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Vasquez v. Ayudando Guardians Inc.

United States District Court, D. New Mexico

December 5, 2016

BILL VAL VASQUEZ, Plaintiff,
v.
AYUDANDO GUARDIANS INC., and DEPARTMENT OF VETERANS AFFAIRS REGIONAL OFFICE, Defendants.

          MEMORANDUM OPINION AND ORDER

         THIS MATTER is before the Court sua sponte under 28 U.S.C. § 1915(e)(2)(B) and Fed.R.Civ.P. 12(b)(6) on the Prisoner's Civil Rights Complaint filed by Plaintiff, Bill Val Vasquez on July 15, 2016 (Doc. 1) (“Complaint”). The Court concludes that the Complaint fails to state a claim on which relief can be granted under § 1915(e)(2)(B).

         Plaintiff Vasquez brings civil rights claims against Ayudando Guardians Inc. (“Ayudando Guardians”), a private company providing guardianship services to veterans under contract with the United States Department of Veterans Affairs and against the Department of Veterans Affairs Regional Office. Plaintiff asserts jurisdiction pursuant to 42 U.S.C. § 1983 or Bivens v. Six Unknown Named Agents of Fed. Bureau of Narcotics, 403 U.S. 388 (1971). (Doc. 1 at 2). The Complaint alleges that Defendants have taken his money without due process of law. (Doc. 1 at 1-4).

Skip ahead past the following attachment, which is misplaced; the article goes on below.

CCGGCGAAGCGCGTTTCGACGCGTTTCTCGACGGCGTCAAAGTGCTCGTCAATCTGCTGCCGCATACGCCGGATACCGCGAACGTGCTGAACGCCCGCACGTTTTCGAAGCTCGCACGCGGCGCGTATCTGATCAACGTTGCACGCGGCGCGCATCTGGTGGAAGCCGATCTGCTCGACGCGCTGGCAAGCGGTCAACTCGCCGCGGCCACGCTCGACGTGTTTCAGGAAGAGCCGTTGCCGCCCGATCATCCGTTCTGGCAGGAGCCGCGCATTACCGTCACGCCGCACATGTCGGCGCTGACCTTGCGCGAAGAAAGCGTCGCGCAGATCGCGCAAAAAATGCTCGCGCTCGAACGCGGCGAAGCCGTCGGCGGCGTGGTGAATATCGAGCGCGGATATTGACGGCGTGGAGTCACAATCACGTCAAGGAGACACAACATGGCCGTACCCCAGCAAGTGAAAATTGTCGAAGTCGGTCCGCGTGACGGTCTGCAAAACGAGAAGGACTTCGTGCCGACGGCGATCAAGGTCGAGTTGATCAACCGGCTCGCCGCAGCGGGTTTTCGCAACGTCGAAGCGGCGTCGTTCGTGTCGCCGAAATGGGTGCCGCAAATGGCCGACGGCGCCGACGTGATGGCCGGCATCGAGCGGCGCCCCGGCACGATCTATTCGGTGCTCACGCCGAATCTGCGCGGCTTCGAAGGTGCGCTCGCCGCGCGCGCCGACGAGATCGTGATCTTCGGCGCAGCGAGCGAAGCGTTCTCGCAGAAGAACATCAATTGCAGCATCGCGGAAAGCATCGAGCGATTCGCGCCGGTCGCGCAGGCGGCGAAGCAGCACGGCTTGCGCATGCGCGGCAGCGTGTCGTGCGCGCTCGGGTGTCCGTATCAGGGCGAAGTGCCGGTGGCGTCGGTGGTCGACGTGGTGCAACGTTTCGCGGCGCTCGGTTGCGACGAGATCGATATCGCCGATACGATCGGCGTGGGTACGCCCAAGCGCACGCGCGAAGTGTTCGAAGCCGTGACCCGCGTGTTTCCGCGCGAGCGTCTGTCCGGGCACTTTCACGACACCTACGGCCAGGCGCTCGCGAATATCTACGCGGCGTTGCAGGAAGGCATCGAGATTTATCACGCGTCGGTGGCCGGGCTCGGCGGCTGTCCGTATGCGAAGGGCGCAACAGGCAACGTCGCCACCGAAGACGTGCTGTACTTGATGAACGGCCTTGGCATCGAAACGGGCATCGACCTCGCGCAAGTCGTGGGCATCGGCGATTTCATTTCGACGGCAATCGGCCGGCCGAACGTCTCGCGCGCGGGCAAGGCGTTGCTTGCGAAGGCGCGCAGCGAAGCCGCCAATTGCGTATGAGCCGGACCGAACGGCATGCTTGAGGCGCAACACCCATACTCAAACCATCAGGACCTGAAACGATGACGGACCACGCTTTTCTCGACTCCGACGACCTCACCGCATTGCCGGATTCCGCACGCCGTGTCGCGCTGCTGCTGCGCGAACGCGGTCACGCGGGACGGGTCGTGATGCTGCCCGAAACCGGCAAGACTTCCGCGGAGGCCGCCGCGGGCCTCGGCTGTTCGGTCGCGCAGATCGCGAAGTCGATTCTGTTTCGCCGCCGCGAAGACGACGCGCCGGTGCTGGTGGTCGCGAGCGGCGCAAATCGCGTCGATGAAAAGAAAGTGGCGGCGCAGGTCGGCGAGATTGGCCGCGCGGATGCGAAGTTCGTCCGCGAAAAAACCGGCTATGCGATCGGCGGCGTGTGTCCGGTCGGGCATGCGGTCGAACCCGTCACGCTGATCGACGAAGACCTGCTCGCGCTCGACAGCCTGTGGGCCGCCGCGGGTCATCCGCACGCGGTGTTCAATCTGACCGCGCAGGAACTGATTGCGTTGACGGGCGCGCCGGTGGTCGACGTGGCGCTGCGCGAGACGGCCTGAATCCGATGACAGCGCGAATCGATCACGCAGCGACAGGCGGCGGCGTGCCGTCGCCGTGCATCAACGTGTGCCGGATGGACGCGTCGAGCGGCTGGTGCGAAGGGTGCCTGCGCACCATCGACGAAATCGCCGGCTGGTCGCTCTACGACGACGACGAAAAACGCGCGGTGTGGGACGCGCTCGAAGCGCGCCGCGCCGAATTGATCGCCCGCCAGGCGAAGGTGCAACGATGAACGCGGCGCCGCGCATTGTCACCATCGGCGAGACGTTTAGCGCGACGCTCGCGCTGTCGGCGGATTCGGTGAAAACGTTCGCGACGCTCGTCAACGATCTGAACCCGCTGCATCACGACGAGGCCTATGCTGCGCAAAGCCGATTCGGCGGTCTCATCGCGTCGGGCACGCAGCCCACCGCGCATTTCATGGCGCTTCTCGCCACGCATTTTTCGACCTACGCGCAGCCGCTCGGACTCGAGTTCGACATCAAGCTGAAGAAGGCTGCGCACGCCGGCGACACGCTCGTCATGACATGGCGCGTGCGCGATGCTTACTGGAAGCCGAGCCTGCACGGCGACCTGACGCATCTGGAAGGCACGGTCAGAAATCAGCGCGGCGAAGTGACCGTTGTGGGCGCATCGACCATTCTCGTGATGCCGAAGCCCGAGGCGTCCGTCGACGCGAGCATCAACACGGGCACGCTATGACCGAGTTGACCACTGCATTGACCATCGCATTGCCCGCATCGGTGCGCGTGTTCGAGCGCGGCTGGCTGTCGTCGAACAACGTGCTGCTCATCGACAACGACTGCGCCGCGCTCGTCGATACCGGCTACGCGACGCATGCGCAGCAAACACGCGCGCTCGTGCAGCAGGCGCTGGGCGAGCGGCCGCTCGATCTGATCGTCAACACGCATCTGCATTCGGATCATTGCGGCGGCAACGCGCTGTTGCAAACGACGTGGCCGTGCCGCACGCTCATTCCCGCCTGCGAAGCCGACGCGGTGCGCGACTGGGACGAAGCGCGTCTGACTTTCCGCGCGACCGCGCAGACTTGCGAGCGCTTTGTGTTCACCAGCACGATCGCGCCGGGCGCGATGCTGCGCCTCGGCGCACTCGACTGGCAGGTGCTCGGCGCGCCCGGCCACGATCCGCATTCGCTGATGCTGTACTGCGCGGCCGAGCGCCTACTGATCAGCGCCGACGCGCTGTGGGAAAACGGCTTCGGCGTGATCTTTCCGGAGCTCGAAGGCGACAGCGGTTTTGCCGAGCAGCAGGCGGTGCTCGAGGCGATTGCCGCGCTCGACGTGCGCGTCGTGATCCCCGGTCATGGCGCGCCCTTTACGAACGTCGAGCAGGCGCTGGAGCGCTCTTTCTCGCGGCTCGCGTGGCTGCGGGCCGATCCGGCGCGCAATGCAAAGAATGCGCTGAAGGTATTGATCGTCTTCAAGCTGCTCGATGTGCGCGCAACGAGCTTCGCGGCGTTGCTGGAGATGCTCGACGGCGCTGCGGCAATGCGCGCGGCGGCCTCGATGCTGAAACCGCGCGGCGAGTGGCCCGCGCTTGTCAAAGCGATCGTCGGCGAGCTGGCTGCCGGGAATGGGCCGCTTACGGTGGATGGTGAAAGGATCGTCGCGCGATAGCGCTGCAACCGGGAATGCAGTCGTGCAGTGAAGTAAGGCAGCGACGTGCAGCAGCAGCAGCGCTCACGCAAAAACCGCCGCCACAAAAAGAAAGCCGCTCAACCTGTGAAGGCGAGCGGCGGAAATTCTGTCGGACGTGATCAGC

Dismissals for Failure to State a Claim

         Plaintiff Vasquez is proceeding pro se and in forma pauperis. The Court has the discretion to dismiss an in forma pauperis complaint sua sponte for failure to state a claim upon which relief may be granted under either Fed.R.Civ.P. 12(b)(6) or 28 U.S.C. § 1915(e)(2)(B). Under Fed.R.Civ.P. 12(b)(6) the Court must accept all well-pled factual allegations, but not conclusory, unsupported allegations, and may not consider matters outside the pleading. Bell Atlantic Corp. v. Twombly, 550 U.S. 544 (2007); Dunn v. White, 880 F.2d 1188, 1190 (10th Cir. 1989). The court may dismiss a complaint under rule 12(b)(6) for failure to state a claim if “it is ‘patently obvious' that the plaintiff could not prevail on the facts alleged.” Hall v. Bellmon, 935 F.2d 1106, 1109 (10th Cir. 1991) (quoting McKinney v. Oklahoma Dep't of Human Services, 925 F.2d 363, 365 (10th Cir. 1991)). A plaintiff must allege “enough facts to state a claim to relief that is plausible on its face.” Twombly, 550 U.S. at 570. A claim should be dismissed where it is legally or factually insufficient to state a plausible claim for relief. Twombly, 550 U.S. at 555.